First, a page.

Have you ever watched a movie to find yourself captivated by a scene, but you could not quite point out what was so mesmerizing about it? You probably fell into the trap of a great soundtrack.

Music and emotions are interconnected at profound levels. Music can capture a range of emotions and instantly make you feel joy or horror. Michelle H. Thomas kindly agreed to share her experience and expertise in the psychology of music in 21st-century media.

Serving as a Backdrop

Have you ever asked yourself why horror films are so creepy even when seemingly nothing is happening on the screen? The eerie screeching sounds are the reason many people cannot stand psychological horrors. The dissonant sounds in the soundtrack are engineered to induce fear and helplessness.

Background music does not have to be a coherent piece. These types of soundtracks usually employ sound effects that create a scene as a whole. An excellent example of an excellent effect of background music is the chill-inducing, “nothing good will happen” soundtrack by Hanz Zimmer. “The Mole” was composed for the movie “Dunkirk.”

How does music enhance a scene? An excellent background piece is atmospheric, intertwining music and emotions, and does not jump at you. Instead, it elevates the scene and makes you enjoy every last bit of it.

Building a World

Movies build worlds; they make you dive into another fantasy and forget the reality you are living in. The movie needs all your senses to emerge into one massive experience. The audiovisual bubble should create something luring and fantastical. The psychology of music helps composers create those worlds and have you hooked.

Do you remember the 6th season of “Game of Thrones?” “Lights of Seven,” the exquisite soundtrack of the finale by Ramin Djawadi, left everybody with goosebumps while the destruction by wildfire took the sept. The piano melody and slightly out of tune vocals left undertones of mystery and induced the feeling that something was wrong.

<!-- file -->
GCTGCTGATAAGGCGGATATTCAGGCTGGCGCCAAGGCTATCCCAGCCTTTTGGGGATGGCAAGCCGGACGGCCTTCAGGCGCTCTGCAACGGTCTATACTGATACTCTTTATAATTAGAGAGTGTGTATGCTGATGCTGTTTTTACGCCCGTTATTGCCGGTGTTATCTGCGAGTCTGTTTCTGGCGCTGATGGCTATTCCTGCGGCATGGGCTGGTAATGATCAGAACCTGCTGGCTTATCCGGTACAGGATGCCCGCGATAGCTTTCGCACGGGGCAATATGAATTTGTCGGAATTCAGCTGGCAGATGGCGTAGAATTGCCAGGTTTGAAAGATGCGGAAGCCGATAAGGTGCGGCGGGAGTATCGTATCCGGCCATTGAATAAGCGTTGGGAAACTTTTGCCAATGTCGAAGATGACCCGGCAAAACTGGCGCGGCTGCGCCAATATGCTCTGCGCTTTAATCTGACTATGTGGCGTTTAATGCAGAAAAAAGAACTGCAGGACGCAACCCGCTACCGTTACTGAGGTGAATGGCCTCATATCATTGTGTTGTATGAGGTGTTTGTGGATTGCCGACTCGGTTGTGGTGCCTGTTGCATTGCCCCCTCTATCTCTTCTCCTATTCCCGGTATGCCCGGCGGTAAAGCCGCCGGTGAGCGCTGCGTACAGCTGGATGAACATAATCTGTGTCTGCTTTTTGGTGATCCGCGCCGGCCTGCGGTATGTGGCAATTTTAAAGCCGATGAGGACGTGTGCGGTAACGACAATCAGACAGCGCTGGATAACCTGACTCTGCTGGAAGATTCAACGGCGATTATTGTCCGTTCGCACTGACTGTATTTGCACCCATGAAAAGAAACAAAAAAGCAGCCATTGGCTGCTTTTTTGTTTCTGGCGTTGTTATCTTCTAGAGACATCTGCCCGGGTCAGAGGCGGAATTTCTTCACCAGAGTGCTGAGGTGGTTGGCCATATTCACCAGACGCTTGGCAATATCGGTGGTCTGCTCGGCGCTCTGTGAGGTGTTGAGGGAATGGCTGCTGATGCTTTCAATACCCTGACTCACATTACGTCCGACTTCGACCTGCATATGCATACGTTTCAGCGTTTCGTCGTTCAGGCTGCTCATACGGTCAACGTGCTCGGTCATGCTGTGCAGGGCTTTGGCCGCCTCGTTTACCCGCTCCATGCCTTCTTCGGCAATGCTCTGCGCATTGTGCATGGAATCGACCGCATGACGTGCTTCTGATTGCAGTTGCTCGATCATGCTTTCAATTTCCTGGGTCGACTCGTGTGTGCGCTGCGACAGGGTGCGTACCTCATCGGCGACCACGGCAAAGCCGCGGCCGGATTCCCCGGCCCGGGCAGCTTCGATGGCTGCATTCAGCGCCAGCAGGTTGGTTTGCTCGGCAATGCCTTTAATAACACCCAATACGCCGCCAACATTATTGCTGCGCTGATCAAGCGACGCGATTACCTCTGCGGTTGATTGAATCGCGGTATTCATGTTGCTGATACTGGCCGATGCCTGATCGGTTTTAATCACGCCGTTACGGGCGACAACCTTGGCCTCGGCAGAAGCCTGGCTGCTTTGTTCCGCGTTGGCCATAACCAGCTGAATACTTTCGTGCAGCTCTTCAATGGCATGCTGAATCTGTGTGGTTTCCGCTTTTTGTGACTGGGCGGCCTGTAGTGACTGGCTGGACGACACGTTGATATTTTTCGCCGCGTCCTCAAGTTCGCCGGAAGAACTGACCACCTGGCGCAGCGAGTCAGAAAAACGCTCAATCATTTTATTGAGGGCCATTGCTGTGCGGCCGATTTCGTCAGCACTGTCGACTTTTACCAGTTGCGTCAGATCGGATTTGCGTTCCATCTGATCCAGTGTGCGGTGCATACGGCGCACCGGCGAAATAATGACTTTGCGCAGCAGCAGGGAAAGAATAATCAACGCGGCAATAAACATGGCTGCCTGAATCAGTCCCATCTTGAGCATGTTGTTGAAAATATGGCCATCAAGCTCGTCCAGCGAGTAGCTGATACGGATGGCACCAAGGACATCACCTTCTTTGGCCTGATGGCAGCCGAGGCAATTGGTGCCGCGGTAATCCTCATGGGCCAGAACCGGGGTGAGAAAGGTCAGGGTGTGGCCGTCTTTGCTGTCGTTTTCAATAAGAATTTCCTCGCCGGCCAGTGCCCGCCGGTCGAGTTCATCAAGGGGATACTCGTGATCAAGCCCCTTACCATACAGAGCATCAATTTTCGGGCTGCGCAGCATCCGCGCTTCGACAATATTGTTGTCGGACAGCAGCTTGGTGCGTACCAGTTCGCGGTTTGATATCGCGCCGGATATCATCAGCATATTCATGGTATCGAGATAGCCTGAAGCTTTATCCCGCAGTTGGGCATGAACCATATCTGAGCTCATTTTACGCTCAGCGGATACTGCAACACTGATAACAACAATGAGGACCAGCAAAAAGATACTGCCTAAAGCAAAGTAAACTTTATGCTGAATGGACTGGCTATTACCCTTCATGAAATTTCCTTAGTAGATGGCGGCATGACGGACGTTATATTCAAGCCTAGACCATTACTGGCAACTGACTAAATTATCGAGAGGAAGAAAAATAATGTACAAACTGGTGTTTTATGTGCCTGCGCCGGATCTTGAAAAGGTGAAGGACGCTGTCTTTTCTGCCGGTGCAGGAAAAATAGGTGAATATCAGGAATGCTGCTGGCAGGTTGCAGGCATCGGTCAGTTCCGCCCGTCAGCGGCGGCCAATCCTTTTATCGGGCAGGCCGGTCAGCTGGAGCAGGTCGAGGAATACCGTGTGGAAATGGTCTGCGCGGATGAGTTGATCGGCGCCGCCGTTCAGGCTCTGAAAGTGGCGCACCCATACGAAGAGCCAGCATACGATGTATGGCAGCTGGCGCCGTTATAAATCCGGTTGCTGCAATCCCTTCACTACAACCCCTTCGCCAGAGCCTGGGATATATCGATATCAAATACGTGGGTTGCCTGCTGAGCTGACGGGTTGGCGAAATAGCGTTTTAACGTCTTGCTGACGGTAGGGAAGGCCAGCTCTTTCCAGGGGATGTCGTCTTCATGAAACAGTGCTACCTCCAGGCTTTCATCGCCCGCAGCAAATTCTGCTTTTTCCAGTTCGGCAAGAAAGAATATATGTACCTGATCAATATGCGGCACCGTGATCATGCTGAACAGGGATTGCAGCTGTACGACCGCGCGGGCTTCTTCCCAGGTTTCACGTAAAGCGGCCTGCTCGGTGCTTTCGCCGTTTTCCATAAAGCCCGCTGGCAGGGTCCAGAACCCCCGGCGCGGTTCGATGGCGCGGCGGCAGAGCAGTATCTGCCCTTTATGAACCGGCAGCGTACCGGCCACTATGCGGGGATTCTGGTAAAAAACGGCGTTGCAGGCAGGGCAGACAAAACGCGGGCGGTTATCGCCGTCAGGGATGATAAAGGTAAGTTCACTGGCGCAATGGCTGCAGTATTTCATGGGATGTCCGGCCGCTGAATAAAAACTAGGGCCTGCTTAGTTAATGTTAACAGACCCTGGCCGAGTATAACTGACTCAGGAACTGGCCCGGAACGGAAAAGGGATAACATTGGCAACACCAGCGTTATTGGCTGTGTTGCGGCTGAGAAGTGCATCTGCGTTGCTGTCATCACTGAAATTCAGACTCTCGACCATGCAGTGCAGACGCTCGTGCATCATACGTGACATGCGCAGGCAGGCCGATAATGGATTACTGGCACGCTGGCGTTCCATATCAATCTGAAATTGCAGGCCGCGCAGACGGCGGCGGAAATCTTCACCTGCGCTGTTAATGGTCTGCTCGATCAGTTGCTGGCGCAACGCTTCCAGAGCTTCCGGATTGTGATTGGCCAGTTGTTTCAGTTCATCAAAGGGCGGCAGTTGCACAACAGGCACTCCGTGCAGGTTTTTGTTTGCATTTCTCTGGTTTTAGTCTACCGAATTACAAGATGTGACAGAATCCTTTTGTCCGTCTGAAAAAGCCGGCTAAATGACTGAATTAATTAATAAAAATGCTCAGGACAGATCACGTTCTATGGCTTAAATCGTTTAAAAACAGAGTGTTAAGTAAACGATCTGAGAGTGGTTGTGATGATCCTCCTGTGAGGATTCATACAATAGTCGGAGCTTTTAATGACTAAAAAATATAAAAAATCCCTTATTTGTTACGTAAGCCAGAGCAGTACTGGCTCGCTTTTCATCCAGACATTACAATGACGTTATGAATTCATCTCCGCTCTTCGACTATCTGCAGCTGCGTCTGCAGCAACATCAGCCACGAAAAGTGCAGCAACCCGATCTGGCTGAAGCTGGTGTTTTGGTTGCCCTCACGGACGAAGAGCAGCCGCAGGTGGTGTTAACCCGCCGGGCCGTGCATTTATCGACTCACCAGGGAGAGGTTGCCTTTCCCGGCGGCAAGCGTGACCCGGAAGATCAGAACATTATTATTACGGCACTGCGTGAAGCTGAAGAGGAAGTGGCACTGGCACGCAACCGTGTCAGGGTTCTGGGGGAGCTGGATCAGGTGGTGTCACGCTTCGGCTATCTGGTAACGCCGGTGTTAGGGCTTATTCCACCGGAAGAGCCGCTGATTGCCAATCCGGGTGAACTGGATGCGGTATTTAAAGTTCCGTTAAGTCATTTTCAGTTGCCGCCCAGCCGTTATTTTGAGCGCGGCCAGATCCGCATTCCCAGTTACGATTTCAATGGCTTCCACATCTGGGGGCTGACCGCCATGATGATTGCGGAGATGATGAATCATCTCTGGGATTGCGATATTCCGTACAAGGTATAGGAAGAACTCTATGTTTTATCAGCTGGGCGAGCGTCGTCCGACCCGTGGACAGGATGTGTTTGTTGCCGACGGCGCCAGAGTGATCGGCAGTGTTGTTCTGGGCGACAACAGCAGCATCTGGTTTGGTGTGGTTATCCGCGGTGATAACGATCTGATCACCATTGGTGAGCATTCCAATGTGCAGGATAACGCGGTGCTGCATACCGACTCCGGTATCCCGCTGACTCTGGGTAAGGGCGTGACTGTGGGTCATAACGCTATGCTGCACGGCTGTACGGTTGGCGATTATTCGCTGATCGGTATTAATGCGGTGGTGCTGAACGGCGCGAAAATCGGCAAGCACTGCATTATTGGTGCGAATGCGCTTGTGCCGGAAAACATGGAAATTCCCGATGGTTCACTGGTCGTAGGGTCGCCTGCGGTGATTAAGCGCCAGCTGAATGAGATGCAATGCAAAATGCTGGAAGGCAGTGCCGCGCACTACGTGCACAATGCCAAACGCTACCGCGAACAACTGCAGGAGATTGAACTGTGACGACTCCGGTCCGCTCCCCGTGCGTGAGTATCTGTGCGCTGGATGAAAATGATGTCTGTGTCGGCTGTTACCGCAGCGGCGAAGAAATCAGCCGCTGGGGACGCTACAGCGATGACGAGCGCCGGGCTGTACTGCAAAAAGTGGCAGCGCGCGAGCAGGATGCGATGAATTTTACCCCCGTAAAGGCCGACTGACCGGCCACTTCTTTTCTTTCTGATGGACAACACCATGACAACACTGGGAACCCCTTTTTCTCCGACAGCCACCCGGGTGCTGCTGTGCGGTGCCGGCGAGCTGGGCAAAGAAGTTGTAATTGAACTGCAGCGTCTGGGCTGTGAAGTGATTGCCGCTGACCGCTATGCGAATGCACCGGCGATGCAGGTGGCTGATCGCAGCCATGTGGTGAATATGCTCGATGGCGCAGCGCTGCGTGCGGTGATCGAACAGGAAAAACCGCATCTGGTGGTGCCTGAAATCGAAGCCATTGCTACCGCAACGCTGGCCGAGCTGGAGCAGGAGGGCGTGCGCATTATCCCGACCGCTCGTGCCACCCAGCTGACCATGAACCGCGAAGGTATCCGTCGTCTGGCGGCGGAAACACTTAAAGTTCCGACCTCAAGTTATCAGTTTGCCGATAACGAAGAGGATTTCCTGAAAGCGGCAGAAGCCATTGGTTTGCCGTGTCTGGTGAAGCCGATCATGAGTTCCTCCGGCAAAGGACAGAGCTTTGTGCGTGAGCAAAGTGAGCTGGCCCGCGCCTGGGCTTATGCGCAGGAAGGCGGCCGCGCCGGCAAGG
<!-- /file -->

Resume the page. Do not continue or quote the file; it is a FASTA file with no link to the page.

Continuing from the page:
There are so many larger than life movie soundtracks that pointing out every single one of them would make another article. Yet, the most memorable ones are John Williams’s Schindler’s List soundtrack, “Hedwig’s Theme” from Harry Potter, and the main title theme from Westworld. You would not mistake them with anything else. They are iconic and epic in their own ways.

Great soundtracks create experiences not only in movies but also in video games, slot games, and other media. You can find excellent soundtracks in a number of free slots Canada. The sound effects are definitive, set up the desired atmosphere, and make you wait for more from the game.

Defining a Character

Music in movies and other media can get strongly attached to a character, a scene, or a place. For example, imagine you are watching Star Wars, and you hear the breathing and those first few notes of the Darth Vader theme. What do you anticipate? What emotions do you have?

Here is another one: which piece comes to mind when you think about Jack Sparrow – sorry – Captain Jack Sparrow standing on the mast of the sinking Black Pearl? It is unmistakable, and you might not even know the name of the theme song from The Pirates of the Caribbean. Yet, “He’s a Pirate” is the song you hear inside your mind.

Another movie soundtrack staple is Titanic’s “My Heart Will Go On.” It will be forever linked with Jack and Rose’s sad and romantic story, as well as the demise of the great liner and its passengers.


Although our world is predominantly visual, audio is there to assist and enhance our perception of it. The effect of background music is undeniable in movies and other media. How does music enhance the visuals? The answer to this question might cause different connections and associations for each of us. What is YOUR answer to that question?